Business Intelligence
Sales & Marketing
Supply Chain
Retail (CPG)

CPG (Consumer Packaged Goods) retailers are faced with enormous amounts of data that needs to be compiled, understood and made actionable. For these companies nearly all of this data has a location component, be it the address of a warehouse, the location of a store or even the position of a product sitting on a shelf. With location being such an important element to retail data, it makes sense to utilize the power of location to quickly and easily spot trends, identify problem areas and more product efficiently and effectively thorough the entire supply chain, from point of distribution to point of sale. The following scenarios provide a more detailed look into how location can be used to help managers make better, faster and more informed decisions:

Inventory Control

Recent advances in item level tracking such as RFID (Radio Frequency ID) are giving retailers greater insight into how product moves off shelves. For example, a store can track misplaced items as well as identify where the "hot" and "cold" areas of the store are. Being inundated with such large amounts of new data can be difficult to manage yet alone visualize. However, by using the power of location, retailers can easily "see" where inside their stores product is moving and how best to ensure that inventories are maintained, that items are correctly positioned and that the "hottest" areas have the "hottest" products. The following sample application is an example of how location-based visualization can help identify misplaced items within a store, making it easier for store associates to ensure that product is positioned correctly and that the right product is always visible and available.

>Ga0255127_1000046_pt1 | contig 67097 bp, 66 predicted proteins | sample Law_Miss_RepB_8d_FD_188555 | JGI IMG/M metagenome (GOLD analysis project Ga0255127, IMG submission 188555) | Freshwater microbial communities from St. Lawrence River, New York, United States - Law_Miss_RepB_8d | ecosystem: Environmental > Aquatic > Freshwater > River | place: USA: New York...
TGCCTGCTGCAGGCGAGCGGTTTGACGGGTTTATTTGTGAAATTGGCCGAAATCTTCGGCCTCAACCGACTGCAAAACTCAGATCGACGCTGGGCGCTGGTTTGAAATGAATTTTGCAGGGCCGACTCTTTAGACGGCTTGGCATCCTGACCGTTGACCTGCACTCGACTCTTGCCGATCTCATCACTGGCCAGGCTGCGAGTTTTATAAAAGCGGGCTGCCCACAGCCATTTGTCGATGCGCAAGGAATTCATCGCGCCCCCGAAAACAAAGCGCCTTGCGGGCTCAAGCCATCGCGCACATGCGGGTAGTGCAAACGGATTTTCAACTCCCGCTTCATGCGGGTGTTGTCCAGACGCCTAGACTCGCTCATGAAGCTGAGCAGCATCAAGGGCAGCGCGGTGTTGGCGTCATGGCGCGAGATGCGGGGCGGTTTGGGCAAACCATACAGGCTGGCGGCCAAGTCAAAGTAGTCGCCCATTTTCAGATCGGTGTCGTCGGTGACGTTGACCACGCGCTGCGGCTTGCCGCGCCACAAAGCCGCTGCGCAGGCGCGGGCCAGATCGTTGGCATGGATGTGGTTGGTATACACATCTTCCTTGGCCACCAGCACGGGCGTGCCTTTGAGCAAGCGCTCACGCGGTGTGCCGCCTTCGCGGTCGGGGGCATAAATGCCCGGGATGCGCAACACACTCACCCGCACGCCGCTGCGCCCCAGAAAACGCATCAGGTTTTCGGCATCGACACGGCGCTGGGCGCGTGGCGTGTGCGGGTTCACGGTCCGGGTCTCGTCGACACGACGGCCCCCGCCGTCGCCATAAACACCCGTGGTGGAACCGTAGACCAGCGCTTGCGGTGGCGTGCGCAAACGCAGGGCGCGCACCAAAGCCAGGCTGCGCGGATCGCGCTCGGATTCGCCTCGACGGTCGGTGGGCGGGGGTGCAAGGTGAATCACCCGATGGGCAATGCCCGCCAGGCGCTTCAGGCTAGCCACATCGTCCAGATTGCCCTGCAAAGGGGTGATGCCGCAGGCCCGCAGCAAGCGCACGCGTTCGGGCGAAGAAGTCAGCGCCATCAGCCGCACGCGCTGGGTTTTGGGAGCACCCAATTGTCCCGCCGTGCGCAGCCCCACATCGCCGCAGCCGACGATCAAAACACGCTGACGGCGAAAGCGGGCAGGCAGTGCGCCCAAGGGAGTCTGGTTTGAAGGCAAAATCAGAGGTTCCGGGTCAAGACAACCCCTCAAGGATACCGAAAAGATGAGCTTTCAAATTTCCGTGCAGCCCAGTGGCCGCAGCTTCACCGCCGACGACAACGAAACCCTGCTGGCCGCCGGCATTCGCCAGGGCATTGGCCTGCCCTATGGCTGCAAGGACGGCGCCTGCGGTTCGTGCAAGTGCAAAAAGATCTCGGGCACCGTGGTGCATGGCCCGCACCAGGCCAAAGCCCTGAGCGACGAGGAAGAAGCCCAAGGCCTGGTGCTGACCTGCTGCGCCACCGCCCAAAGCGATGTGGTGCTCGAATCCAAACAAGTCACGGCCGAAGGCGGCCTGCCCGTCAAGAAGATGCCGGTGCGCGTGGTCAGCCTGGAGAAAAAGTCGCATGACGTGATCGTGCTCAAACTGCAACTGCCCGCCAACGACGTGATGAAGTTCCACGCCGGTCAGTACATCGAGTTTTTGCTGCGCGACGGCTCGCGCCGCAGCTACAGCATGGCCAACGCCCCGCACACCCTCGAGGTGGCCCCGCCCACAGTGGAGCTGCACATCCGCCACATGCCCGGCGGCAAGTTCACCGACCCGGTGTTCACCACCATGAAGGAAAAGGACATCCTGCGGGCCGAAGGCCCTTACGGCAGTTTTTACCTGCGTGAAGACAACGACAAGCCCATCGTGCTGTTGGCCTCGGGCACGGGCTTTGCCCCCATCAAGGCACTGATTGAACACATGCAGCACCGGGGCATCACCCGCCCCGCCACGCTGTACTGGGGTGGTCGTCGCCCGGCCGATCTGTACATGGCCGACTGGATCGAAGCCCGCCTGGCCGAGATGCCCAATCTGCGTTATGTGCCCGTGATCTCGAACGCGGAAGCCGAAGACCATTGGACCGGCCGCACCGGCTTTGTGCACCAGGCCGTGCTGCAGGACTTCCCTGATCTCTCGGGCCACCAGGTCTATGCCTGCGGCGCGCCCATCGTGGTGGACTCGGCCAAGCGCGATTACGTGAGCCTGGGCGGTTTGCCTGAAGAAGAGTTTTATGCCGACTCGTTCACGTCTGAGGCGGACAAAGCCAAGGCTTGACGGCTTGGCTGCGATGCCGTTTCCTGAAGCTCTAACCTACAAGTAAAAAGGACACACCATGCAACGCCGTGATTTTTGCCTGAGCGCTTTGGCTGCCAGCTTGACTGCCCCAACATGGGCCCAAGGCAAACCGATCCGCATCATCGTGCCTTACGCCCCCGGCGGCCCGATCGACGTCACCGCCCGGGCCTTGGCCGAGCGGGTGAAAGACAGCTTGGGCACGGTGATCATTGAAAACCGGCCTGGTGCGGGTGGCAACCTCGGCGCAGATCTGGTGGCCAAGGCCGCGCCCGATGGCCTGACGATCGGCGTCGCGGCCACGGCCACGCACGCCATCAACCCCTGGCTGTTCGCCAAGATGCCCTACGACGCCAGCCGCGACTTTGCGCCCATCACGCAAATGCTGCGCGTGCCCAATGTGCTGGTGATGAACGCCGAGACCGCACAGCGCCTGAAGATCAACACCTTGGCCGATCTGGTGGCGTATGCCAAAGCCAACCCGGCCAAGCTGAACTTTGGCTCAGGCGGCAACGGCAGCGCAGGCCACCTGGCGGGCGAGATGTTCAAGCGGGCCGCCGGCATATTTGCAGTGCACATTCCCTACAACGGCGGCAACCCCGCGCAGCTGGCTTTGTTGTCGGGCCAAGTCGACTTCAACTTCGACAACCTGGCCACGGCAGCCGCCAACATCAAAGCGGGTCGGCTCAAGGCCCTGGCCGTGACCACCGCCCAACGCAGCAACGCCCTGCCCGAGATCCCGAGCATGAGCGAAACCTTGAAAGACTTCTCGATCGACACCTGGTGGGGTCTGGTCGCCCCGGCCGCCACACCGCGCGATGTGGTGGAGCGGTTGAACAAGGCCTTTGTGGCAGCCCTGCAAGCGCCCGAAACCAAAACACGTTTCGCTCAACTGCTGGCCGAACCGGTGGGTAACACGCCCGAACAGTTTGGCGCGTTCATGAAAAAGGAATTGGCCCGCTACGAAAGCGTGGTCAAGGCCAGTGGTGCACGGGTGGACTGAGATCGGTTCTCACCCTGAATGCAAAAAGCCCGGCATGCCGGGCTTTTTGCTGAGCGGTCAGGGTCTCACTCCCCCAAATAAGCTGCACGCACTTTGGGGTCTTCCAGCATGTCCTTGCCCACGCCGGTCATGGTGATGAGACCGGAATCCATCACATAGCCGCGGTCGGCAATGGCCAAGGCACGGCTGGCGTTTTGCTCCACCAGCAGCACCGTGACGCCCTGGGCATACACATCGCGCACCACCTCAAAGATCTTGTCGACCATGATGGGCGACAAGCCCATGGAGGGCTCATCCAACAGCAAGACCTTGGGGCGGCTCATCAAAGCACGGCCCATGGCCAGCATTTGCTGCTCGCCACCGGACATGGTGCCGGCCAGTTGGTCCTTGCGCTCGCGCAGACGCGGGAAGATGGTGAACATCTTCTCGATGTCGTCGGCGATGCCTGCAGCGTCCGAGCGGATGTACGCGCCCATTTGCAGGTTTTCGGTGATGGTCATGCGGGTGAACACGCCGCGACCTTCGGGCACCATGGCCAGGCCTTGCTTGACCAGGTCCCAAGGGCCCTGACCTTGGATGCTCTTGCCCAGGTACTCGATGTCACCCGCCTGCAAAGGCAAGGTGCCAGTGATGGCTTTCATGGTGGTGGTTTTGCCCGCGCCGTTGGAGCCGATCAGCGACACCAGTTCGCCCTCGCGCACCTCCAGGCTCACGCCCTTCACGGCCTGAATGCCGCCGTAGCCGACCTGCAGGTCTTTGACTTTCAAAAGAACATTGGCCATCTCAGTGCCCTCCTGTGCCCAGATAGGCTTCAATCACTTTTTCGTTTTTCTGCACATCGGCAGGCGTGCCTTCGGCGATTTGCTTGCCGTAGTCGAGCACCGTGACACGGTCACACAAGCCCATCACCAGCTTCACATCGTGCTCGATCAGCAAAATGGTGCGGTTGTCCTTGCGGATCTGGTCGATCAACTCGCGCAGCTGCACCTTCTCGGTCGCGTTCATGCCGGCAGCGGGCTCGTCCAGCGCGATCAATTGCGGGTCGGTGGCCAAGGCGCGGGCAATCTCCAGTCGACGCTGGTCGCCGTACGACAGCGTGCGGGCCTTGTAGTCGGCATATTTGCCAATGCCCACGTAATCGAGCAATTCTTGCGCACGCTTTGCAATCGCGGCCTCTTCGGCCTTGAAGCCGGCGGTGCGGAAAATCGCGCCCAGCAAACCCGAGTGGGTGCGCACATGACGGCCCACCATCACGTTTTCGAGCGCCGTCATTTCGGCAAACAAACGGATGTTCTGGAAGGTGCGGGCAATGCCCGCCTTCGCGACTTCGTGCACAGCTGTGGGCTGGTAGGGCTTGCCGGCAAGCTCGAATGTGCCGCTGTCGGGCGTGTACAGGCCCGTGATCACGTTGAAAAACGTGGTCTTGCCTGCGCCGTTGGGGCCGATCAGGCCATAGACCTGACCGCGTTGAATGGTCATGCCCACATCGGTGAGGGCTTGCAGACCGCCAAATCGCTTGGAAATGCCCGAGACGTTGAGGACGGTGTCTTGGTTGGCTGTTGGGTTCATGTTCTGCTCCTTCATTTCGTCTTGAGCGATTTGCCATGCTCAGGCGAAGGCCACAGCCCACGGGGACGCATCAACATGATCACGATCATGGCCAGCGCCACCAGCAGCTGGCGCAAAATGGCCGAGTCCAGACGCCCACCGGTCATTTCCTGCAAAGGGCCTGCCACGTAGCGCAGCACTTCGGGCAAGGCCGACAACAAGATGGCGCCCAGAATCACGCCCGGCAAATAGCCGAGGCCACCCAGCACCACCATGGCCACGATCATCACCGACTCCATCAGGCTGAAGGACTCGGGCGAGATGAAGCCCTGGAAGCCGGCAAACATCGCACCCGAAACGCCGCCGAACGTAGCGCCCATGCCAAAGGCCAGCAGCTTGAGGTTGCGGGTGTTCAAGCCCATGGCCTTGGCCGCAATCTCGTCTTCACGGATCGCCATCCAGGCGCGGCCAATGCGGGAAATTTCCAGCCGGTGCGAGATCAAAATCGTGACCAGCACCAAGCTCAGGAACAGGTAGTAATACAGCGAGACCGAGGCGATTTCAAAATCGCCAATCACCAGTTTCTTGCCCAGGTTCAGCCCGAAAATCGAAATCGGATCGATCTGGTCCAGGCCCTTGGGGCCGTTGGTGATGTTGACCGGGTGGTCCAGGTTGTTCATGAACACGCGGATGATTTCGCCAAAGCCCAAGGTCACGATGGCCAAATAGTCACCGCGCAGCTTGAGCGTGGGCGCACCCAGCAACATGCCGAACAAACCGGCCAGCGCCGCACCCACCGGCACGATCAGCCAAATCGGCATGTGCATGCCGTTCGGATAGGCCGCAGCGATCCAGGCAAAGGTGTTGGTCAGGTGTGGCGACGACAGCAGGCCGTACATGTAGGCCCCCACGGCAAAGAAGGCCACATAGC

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Product Placement

One of the most important jobs for any store manager is understanding where to place product in relation to traffic flow. This is particularly important when promoting specific product or trying to push product that is fast approaching it's shelf life. By using location intelligence, a company can track product sold and then identify spatially on a map hw that product performed based on its location. For example, in the following sample application a "thermal" map has been created which identifies the "hot and "cold" areas of a store. These areas are identified by tracking the time product was sold and then placing the product within a store floor plan (map).

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Business Intelligence

Every day retail managers pour over sales figures to get a feel for how well their business is doing. Location intelligent maps can provide a fast and intuitive way to understand the health of their business by easily presenting data from a regional view right down to a store view. In the following example a manager is able to quickly and easily identify how well soft drinks are selling nationwide by region. By using Localligence mapping tools, the manager is then able to zoom into a region and drill down deeper, to the state, county, zip code and even store level to gain a better understand as to how the numbers were generated.

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